Clinical pathology labs take note: Death march for fee-for-service payment model continues as support for change gathers steam Dark Daily
Today there is wide recognition in healthcare that the days of fee-for-service medicine are numbered. But what is less certain is how fast government and private payers will introduce other reimbursement models, such as bundled payments and budgeted payments. Clinical laboratories and anatomic pathology groups likely will be the most impacted by this payment shift since their economics are driven by high volumes and FFS payment.
Read Florida Society of Pathologists comment to First Coast Service Options on the draft Local Coverage Determination: Special Histochemical Stains and Immunohistochemical Stains (DL36324)
Dear Dr. Corcoran and Dr. Polsky,
The Florida Society of Pathologists (FSP), representing more than 350 pathologists in the state of Florida, appreciates this opportunity to comment on the draft Local Coverage Determination: Special Histochemical Stains and Immunohistochemical Stains (DL36324).
Our Florida medicare service provider, First Coast Service Options, has a draft local coverage determination submitted for public comment by July 27, 2015. This dLCD essentially mirrors the restrictive Palmetto LCD that was approved earlier for that service area. This broad dLCD covers a wide range of pathology anatomic services including breast, GI, GU, lung and skin. Your FSP has been actively interacting with FCSO and with the CAP and is requesting changes to this dLCD.
Sizeable deductibles cause patients to owe more money to clinical pathology labs, spurring labs to get smarter about collecting Dark Daily
In today's clinical laboratory marketplace, competency in revenue management is becoming just as important as clinical excellence. Blame it on these multi-year trends: shrinking lab budgets, Medicare price cuts, and payers excluding labs from narrow networks. At the dawn of this decade — just five years ago — few pathologists and clinical lab executives would have predicted that the financial survival of their lab organizations would depend upon becoming more proficient and more sophisticated with billing and collections.
NIH's drug lab is shut down after FDA finds quality failures Bloomberg
A U.S.-run laboratory that makes drugs for the National Institutes of Health's clinical trials failed a government quality inspection and will be temporarily shut down. The U.S. Food and Drug Administration, the government regulator that spends much of its time making sure drug companies follow exacting quality standards, inspected the NIH's Pharmaceutical Development Section. The lab makes drugs that are used in government-sponsored clinical trials at the NIH hospital in Bethesda, Maryland. Operations at the lab have been suspended.
Has the time come for integration of radiology and pathology? Dark Daily
For years, certain pathologists and radiologists have floated the idea that an integrated diagnostic service involving both medical specialties could improve patient safety and contribute to improved patient outcomes. Now that the U.S. healthcare system is encouraging tighter integration of clinical services, advocates of an integrated diagnostic service involving radiology and pathology believe that the era of integrated diagnostics may be soon upon us.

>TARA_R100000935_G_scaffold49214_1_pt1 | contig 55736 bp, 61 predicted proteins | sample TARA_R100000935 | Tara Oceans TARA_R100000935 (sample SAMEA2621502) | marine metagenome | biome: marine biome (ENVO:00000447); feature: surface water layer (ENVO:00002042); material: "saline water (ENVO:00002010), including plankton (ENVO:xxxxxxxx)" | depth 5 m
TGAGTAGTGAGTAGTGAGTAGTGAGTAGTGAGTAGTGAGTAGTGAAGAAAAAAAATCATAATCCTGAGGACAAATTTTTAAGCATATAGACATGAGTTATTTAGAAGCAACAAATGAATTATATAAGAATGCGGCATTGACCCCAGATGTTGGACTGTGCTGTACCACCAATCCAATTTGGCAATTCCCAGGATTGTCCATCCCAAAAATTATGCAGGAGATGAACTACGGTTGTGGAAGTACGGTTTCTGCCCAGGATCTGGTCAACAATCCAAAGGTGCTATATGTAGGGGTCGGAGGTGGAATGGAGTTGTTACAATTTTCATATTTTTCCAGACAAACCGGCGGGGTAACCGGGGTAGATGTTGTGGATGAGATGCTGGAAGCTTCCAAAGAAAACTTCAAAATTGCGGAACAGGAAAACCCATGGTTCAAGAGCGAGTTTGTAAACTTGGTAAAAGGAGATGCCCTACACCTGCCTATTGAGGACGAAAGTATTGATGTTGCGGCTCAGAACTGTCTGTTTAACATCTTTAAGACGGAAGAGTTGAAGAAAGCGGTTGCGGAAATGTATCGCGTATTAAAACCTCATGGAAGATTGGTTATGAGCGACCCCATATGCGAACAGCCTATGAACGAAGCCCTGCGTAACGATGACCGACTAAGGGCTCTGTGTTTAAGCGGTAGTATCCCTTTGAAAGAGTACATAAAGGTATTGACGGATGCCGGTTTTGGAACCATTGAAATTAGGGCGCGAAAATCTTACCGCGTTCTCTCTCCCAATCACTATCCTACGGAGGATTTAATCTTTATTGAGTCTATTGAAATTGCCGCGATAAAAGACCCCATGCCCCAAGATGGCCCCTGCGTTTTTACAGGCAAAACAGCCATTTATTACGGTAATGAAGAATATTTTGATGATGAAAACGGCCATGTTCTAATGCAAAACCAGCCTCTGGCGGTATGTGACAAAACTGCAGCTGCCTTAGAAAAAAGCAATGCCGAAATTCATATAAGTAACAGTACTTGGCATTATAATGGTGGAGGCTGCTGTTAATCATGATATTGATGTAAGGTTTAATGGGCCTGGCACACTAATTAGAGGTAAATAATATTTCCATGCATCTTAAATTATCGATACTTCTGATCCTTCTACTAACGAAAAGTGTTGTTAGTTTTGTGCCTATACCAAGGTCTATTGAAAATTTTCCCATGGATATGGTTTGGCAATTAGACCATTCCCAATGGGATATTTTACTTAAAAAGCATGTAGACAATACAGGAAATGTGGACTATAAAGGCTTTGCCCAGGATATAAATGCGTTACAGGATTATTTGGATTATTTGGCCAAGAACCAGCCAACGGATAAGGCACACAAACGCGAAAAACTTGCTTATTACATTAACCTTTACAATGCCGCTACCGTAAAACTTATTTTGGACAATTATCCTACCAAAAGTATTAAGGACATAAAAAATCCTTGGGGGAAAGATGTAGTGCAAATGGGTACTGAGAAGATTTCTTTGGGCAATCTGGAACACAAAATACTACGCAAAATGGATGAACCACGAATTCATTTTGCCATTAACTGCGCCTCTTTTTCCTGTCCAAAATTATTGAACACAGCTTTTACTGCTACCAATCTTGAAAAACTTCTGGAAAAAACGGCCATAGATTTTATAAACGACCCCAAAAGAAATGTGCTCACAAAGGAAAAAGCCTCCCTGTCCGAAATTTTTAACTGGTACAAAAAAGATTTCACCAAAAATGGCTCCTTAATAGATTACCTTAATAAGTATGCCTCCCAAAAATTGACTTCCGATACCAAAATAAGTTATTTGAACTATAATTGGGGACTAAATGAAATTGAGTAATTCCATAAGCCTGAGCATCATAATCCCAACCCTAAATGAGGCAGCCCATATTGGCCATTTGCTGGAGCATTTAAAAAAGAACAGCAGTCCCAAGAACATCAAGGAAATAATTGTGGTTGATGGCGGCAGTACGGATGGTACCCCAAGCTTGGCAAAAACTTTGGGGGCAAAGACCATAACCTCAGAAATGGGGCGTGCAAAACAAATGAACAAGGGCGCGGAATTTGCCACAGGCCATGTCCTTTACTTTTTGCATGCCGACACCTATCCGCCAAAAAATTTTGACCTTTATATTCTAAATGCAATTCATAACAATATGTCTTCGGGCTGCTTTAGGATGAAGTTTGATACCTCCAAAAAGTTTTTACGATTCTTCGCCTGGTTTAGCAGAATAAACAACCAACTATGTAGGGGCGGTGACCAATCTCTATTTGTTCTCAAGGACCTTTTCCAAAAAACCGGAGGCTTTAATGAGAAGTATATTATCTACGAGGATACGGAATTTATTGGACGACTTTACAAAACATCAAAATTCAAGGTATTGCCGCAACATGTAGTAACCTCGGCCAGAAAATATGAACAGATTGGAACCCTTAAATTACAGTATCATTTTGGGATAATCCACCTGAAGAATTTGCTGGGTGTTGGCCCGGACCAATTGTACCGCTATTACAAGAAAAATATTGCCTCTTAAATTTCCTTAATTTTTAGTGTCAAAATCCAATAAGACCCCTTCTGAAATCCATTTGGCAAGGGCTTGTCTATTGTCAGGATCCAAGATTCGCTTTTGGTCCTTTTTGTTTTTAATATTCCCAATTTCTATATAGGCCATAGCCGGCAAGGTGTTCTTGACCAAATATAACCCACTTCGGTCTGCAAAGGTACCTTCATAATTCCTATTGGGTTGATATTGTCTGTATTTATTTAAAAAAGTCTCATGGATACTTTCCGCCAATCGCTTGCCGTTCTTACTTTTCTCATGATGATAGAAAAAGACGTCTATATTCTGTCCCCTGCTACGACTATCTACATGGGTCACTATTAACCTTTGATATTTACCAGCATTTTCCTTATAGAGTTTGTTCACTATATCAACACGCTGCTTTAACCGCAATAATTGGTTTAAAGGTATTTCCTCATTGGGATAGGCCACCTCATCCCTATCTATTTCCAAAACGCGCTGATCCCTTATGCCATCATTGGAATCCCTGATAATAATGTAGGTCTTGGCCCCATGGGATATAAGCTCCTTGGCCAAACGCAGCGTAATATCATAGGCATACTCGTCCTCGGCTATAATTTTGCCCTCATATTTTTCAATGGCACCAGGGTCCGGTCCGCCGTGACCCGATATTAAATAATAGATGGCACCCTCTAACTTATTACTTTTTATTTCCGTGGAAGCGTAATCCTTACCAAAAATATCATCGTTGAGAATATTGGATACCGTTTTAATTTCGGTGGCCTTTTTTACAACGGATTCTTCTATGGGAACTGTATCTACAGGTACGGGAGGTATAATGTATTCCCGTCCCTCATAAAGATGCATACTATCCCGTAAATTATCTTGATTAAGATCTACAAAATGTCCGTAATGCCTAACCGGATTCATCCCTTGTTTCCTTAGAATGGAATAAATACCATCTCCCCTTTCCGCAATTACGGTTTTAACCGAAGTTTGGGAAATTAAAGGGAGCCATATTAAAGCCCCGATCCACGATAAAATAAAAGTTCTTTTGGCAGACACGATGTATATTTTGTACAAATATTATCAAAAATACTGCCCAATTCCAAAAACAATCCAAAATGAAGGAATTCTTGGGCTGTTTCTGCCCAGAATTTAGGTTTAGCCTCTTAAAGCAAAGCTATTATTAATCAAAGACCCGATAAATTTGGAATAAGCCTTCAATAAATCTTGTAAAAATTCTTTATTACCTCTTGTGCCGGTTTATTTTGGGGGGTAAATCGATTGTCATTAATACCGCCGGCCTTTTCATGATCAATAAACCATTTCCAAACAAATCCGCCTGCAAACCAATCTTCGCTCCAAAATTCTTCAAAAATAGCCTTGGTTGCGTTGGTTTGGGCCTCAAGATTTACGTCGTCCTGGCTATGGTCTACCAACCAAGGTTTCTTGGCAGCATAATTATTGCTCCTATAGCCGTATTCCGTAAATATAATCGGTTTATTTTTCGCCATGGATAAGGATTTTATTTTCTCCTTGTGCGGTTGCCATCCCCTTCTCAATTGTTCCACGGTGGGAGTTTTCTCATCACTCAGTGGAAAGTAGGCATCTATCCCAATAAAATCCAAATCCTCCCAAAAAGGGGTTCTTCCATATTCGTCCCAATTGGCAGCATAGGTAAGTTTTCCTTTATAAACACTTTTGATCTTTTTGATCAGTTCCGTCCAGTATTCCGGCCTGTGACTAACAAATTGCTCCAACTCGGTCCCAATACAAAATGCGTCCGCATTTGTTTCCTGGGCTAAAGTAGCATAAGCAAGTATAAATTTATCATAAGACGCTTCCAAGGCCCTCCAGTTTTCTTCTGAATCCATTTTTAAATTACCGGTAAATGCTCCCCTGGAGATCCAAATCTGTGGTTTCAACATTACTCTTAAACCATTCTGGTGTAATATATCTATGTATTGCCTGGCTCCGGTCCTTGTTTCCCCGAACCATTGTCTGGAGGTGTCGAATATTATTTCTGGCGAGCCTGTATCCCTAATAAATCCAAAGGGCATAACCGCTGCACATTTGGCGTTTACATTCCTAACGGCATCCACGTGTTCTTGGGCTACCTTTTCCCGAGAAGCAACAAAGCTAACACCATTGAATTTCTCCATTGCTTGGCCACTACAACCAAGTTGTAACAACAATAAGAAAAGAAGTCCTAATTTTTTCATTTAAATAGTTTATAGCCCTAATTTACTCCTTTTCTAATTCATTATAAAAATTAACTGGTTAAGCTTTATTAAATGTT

Florida State Legislative Session Recap FSP
As of April 28, 2015, the Florida Legislature adjourned sine die in a historic way. Due to a bitter impasse between House Republicans and the Senate over Medicaid expansion, the House packed up their bags and went home three days early before the official May 1 adjournment. This was an unprecedented and historic end to a contentious session. As a result of the surprise shut-down, every piece of legislation relating to healthcare, with the exception of a clinical laboratory bill that we amended and supported (see SB 738), failed passage. We worked hard on so many issues for over six months including prohibition against balance billing, a potential fix to the Beacon/United issue, telemedicine, prohibiting reimbursement tied to a Medicare standard, and many others.
6 hours of sleep: Is it enough for some patients? Medscape
Obtaining sufficient sleep is a crucial component of proper health maintenance. Some authors have gone so far as to recommend that sleep be considered an additional "vital sign" to be assessed at each healthcare provider visit. There are multiple facets to a comprehensive sleep evaluation for an individual patient; however, one of the most important measures is average sleep duration each night. Although all might agree on the importance of total sleep time, it isn't clear what the nightly target should be. In other words, how much sleep is enough for your patient? Before providing an answer to this surprisingly complex question, it's worth taking the time to review the science of health outcomes as they relate to sleep.
2 American diagnostics labs get hit with a $48.5 million fine for providing unnecessary medical tests The Standard Daily
Two U.S. companies have been slammed with a joint $48.5 million fine for conducting unnecessary medical tests in affinity with doctors that refer patients to them for a commission. The companies are Health Diagnostics Laboratory (HDL) and Singulex, two cardiovascular disease testing labs. HDL is fined the sum of $47 and Singulex is to pay back $1.5 million; but then, neither of the companies admitted any guilt or liability in the lawsuit brought against them.
CAP response: JAMA breast biopsy study College of American Pathologists
On March 17, the Journal of the American Medical Association published a study, "Diagnostic Concordance Among Pathologists Interpreting Breast Biopsy Specimens," which examined pathologists' interpretations of breast biopsies. As the world's largest organization of board-certified pathologists, the CAP believes this article may lead to unnecessary worry for patients.